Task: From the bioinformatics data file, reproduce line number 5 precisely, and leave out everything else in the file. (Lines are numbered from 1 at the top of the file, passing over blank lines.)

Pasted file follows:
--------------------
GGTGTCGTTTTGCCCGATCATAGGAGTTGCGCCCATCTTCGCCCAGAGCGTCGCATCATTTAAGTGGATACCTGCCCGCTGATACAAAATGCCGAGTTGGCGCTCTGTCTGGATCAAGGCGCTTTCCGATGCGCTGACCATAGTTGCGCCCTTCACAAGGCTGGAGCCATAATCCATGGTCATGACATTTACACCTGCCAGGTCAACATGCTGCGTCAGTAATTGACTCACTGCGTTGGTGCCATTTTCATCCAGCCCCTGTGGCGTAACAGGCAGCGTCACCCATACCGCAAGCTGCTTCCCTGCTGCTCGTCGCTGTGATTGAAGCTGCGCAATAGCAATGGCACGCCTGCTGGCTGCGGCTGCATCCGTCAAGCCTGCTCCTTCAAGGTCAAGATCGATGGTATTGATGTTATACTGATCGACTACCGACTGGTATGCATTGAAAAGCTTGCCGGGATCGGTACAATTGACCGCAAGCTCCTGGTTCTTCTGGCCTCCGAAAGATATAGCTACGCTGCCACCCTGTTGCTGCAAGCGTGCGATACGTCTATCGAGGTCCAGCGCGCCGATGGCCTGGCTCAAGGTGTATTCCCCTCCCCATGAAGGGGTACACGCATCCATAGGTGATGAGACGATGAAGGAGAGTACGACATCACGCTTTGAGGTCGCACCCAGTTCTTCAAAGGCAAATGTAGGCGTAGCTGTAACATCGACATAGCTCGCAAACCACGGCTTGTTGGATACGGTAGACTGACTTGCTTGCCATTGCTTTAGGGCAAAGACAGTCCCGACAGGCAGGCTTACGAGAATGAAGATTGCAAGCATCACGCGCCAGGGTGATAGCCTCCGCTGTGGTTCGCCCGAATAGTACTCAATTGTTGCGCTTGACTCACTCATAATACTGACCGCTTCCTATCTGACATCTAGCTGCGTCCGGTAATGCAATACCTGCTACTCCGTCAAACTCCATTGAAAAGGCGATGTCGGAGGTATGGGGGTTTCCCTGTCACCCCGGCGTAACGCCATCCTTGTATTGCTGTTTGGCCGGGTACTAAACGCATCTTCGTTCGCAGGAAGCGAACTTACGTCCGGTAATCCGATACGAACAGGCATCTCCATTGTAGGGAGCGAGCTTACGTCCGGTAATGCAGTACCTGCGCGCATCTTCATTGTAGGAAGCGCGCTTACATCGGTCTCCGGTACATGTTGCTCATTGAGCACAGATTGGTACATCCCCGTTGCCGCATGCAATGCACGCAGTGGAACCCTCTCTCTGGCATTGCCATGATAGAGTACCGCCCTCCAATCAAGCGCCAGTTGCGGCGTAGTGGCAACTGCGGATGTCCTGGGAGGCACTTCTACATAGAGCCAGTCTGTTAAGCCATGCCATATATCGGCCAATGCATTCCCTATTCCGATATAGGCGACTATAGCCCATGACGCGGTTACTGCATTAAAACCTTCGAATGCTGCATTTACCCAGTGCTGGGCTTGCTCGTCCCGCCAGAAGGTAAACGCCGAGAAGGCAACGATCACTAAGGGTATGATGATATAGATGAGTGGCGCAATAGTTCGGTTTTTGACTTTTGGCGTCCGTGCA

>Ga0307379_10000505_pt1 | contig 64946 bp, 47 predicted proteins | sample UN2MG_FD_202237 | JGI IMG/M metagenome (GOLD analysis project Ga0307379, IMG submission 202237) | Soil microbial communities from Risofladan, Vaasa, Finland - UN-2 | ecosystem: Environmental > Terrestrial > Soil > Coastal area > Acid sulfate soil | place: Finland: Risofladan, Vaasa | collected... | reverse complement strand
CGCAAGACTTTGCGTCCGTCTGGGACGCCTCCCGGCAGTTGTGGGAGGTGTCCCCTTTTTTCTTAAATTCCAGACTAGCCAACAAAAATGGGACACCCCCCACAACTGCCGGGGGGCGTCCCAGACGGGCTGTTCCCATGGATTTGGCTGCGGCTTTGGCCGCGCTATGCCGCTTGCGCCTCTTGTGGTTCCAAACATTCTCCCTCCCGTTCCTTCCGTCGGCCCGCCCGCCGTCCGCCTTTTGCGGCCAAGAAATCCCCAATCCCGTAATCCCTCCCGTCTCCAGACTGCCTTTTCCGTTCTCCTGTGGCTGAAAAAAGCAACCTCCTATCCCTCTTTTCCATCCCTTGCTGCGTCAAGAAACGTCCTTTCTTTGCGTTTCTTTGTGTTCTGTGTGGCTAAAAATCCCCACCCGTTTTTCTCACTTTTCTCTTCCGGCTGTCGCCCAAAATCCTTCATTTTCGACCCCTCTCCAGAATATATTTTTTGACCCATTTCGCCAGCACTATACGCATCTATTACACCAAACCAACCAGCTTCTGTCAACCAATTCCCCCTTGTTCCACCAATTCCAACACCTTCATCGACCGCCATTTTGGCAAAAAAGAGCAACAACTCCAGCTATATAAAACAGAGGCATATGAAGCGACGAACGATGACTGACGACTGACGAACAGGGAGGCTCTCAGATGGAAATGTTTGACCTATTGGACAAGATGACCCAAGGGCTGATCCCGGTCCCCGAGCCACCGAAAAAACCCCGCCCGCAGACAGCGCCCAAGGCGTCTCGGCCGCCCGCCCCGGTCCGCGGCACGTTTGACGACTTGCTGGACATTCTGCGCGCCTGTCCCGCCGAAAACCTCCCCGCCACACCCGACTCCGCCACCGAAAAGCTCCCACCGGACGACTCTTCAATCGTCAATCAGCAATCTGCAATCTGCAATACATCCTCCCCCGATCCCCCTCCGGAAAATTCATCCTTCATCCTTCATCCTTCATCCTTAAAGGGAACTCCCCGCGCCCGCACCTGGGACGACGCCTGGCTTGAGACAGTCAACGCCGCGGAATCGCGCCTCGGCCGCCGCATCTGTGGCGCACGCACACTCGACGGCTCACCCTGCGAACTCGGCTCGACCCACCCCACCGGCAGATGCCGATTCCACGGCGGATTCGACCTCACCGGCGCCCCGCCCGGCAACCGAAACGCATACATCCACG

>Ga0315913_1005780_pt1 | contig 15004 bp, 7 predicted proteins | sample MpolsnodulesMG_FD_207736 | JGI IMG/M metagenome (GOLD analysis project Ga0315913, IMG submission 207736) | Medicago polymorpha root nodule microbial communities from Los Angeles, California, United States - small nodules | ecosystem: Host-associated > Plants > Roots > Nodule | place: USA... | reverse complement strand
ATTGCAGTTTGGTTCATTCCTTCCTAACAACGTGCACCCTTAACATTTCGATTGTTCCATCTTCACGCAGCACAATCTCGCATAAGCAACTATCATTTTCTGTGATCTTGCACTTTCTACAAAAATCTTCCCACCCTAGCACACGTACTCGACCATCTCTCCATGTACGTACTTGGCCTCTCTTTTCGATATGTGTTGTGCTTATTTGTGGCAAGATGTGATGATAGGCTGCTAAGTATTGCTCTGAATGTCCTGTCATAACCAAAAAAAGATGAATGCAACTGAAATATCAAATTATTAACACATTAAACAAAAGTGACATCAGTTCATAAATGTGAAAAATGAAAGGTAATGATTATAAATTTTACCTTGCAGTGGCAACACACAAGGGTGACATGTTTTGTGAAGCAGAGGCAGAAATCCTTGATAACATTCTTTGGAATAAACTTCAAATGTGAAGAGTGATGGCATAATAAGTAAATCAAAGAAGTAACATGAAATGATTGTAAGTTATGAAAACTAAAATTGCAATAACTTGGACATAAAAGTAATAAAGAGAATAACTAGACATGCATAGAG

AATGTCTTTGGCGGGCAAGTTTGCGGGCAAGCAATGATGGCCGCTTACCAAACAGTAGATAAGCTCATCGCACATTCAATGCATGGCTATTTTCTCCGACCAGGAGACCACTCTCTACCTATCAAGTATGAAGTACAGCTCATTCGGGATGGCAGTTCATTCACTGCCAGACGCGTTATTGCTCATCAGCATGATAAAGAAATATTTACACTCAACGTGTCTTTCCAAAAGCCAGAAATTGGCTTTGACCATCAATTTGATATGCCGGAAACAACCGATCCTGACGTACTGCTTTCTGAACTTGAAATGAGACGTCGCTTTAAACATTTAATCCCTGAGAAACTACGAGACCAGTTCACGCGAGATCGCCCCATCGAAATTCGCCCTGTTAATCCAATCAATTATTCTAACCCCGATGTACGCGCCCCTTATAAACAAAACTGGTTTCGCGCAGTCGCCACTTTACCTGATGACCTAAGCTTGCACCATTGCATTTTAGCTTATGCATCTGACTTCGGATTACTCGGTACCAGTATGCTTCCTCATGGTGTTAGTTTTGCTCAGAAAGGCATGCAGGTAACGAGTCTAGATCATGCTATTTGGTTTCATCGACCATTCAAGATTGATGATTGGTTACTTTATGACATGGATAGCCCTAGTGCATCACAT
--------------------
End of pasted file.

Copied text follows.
ATTGCAGTTTGGTTCATTCCTTCCTAACAACGTGCACCCTTAACATTTCGATTGTTCCATCTTCACGCAGCACAATCTCGCATAAGCAACTATCATTTTCTGTGATCTTGCACTTTCTACAAAAATCTTCCCACCCTAGCACACGTACTCGACCATCTCTCCATGTACGTACTTGGCCTCTCTTTTCGATATGTGTTGTGCTTATTTGTGGCAAGATGTGATGATAGGCTGCTAAGTATTGCTCTGAATGTCCTGTCATAACCAAAAAAAGATGAATGCAACTGAAATATCAAATTATTAACACATTAAACAAAAGTGACATCAGTTCATAAATGTGAAAAATGAAAGGTAATGATTATAAATTTTACCTTGCAGTGGCAACACACAAGGGTGACATGTTTTGTGAAGCAGAGGCAGAAATCCTTGATAACATTCTTTGGAATAAACTTCAAATGTGAAGAGTGATGGCATAATAAGTAAATCAAAGAAGTAACATGAAATGATTGTAAGTTATGAAAACTAAAATTGCAATAACTTGGACATAAAAGTAATAAAGAGAATAACTAGACATGCATAGAG